Willans has an eye for entertaining details. In ‘The Cost of Advertising,’ Eliot starts the day with ‘a Marlboro Light and a biscuit Boost’ and the Jackson Pollock themed room in an advertising agency is, ‘as you would expect, splattered.’ In ‘Five Reasons for Leaving,’ Sanna leaves a list on Oliver’s table when she leaves. Her number one reason is, ‘You hate my ducks.’
The men in this collection battle for women’s hearts with chocolate and chairs, business cards and coconut biscuits. In ‘Shoot Yourself Dead’ Henry approaches conception like a project with an Egg Day Excel spreadsheet, while the young man in ‘The Wrong Bus Girl’ mistakenly thinks he has given fate a helping hand.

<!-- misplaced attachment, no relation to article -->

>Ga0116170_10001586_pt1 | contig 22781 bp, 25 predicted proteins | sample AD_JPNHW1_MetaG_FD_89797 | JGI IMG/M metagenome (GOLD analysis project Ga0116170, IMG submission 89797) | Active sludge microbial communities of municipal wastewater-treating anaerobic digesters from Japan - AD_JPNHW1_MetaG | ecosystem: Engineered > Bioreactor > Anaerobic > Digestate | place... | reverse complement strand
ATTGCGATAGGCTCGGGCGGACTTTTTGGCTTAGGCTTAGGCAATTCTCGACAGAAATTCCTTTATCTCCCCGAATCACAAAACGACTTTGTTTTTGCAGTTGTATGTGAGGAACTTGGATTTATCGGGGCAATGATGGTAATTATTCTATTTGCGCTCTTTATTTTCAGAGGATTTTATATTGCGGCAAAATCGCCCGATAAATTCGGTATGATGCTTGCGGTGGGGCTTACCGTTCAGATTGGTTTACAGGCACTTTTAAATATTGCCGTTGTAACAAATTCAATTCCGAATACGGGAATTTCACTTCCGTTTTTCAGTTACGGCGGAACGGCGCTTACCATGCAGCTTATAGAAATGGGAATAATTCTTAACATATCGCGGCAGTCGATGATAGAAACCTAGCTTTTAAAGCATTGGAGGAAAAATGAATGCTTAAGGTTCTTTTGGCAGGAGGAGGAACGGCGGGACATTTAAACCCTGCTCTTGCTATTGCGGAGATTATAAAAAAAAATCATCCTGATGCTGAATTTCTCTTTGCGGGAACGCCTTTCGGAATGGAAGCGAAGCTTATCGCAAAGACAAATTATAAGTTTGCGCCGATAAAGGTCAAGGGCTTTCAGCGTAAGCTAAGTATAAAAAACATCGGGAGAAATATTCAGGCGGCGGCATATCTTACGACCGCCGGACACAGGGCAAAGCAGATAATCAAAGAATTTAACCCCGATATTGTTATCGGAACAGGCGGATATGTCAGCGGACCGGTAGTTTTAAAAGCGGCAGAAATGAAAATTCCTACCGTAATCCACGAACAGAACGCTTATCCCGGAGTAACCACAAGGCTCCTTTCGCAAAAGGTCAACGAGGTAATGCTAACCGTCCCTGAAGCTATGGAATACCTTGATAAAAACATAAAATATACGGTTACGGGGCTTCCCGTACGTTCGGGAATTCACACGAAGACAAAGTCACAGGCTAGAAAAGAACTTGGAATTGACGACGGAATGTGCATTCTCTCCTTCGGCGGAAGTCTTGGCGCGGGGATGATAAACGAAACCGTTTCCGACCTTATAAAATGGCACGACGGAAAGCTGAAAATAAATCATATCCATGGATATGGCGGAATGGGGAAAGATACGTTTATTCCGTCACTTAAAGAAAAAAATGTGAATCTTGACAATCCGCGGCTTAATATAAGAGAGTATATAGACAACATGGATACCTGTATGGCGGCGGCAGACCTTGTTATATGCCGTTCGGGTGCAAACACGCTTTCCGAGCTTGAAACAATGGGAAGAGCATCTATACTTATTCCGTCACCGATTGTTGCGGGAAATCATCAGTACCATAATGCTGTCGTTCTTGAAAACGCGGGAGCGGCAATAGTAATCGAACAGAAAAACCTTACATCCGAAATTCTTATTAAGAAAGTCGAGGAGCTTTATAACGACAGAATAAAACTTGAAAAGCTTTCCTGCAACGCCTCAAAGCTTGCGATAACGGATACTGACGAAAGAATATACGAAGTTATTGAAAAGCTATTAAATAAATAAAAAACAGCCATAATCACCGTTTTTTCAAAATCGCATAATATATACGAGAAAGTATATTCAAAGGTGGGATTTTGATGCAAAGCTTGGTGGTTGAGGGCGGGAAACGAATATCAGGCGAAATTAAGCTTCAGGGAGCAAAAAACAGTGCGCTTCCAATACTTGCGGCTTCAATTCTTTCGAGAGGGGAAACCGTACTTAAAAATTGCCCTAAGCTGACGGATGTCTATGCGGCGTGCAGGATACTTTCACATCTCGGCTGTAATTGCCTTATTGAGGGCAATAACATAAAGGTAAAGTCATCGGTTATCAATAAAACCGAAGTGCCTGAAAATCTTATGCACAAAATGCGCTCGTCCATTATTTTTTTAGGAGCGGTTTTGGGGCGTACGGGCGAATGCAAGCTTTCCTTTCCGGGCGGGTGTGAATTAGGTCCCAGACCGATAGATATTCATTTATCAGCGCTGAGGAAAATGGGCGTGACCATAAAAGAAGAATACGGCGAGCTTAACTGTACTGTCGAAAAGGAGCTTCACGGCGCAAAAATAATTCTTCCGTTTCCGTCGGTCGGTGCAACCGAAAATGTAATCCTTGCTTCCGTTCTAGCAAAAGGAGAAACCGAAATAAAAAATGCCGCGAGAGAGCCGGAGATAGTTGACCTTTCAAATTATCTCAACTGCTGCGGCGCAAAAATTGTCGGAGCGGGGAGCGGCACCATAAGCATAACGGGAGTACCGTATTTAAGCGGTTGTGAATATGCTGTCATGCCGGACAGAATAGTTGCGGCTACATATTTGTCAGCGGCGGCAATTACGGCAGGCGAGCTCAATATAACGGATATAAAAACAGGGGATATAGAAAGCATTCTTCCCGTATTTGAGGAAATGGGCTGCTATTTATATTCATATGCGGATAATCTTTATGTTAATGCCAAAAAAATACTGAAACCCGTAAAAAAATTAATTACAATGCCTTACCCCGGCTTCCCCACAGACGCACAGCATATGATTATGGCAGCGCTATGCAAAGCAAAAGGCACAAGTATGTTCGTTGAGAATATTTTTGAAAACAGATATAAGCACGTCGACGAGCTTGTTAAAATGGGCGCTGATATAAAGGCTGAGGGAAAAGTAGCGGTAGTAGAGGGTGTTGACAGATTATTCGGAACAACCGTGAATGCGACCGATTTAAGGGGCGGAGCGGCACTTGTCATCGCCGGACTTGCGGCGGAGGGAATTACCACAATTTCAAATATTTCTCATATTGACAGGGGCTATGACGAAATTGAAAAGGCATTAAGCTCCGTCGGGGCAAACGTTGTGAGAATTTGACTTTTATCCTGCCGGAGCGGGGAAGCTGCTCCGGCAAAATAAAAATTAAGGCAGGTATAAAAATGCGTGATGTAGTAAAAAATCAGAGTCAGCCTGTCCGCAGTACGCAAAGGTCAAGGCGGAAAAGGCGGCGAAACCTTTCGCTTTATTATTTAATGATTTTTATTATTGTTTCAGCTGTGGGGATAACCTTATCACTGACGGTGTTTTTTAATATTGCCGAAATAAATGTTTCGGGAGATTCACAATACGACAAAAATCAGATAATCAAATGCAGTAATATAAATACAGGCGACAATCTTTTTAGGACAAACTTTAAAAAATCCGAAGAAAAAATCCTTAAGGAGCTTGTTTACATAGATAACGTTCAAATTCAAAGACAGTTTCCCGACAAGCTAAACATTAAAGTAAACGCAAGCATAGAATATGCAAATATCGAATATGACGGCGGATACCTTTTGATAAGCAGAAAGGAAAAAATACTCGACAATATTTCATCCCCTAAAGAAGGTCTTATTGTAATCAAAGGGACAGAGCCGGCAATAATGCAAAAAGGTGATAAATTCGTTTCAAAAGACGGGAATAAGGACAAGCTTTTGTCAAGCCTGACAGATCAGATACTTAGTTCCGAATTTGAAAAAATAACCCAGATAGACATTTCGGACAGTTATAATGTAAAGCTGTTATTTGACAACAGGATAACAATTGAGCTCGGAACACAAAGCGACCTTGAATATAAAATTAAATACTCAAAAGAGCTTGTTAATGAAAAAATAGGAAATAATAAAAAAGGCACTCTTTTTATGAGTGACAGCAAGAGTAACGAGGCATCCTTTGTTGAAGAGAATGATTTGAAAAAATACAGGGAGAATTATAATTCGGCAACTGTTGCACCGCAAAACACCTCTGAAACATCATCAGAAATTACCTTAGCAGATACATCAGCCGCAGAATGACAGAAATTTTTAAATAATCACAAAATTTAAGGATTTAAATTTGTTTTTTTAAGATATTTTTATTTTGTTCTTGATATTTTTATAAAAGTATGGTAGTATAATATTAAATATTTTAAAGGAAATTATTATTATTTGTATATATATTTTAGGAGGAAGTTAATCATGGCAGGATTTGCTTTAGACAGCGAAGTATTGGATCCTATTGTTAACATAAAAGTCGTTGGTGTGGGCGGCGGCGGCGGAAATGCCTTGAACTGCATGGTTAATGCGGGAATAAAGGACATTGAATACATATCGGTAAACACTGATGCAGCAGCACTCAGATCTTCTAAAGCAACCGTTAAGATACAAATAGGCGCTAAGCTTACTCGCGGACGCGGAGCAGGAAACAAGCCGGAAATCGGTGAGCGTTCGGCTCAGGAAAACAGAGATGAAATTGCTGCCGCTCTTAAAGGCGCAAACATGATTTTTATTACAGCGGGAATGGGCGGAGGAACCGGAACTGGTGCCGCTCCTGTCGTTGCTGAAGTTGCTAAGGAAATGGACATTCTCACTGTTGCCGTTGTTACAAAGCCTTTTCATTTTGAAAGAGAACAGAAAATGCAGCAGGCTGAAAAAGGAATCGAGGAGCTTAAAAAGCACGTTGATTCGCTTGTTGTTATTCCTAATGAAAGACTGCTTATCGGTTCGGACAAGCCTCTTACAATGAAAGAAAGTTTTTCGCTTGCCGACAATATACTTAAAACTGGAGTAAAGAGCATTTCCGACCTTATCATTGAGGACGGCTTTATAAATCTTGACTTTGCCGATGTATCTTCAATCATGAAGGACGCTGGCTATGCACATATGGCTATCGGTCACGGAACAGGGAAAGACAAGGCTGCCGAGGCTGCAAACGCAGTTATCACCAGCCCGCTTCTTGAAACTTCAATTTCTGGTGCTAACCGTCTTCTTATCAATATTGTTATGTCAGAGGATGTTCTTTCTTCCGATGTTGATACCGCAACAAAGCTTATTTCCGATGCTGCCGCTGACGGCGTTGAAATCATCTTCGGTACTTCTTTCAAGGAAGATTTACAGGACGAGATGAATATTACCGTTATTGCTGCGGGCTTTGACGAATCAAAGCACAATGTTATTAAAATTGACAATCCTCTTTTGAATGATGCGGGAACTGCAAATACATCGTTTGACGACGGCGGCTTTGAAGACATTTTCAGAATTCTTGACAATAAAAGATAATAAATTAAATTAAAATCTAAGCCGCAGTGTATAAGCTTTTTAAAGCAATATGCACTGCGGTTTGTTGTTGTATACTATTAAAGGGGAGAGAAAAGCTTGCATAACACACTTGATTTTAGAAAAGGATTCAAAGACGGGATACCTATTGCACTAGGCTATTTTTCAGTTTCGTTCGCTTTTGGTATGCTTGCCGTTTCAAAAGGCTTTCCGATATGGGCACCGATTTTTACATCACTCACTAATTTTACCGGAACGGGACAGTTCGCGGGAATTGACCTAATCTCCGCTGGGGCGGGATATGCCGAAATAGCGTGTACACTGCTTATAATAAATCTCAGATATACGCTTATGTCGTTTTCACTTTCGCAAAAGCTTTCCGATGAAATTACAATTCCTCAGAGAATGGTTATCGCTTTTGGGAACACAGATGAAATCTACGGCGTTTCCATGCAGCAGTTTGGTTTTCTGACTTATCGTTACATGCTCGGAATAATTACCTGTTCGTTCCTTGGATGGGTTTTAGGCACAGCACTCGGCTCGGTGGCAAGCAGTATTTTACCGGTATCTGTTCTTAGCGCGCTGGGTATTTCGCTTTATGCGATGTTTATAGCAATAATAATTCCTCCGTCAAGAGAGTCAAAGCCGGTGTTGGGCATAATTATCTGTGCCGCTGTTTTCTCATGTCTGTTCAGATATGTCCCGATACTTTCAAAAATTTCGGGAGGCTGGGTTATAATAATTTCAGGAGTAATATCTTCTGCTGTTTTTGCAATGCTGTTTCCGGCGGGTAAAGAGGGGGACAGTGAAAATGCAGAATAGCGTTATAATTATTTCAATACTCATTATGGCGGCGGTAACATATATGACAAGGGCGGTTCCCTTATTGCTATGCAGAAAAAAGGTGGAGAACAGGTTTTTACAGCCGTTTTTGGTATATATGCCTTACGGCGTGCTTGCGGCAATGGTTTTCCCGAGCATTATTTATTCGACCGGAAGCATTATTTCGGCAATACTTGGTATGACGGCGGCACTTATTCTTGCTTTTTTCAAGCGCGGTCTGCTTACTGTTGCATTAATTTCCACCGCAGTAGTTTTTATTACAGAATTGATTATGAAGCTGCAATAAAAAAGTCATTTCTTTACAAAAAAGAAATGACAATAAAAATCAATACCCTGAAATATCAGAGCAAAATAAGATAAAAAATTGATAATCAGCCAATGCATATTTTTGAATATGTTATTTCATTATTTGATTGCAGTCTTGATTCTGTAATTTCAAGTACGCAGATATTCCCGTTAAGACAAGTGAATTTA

Many of these stories are sad, but they aren’t sentimental or maudlin. ‘Buy Ma Biscuits Or Kiss Ma Fish’ is a narrative spiked by doubt and self-loathing, but the ending is ultimately optimistic, and in the whimsical ‘The Grounding of Tiffany Hope,’ a woman’s ability to float tugs at her ‘like a kite on a string.’
Vanessa Gebbie describes Willans’ stories as ‘sharp, original and observant, with a generous helping of humour.’ I have to agree. I really enjoyed this collection.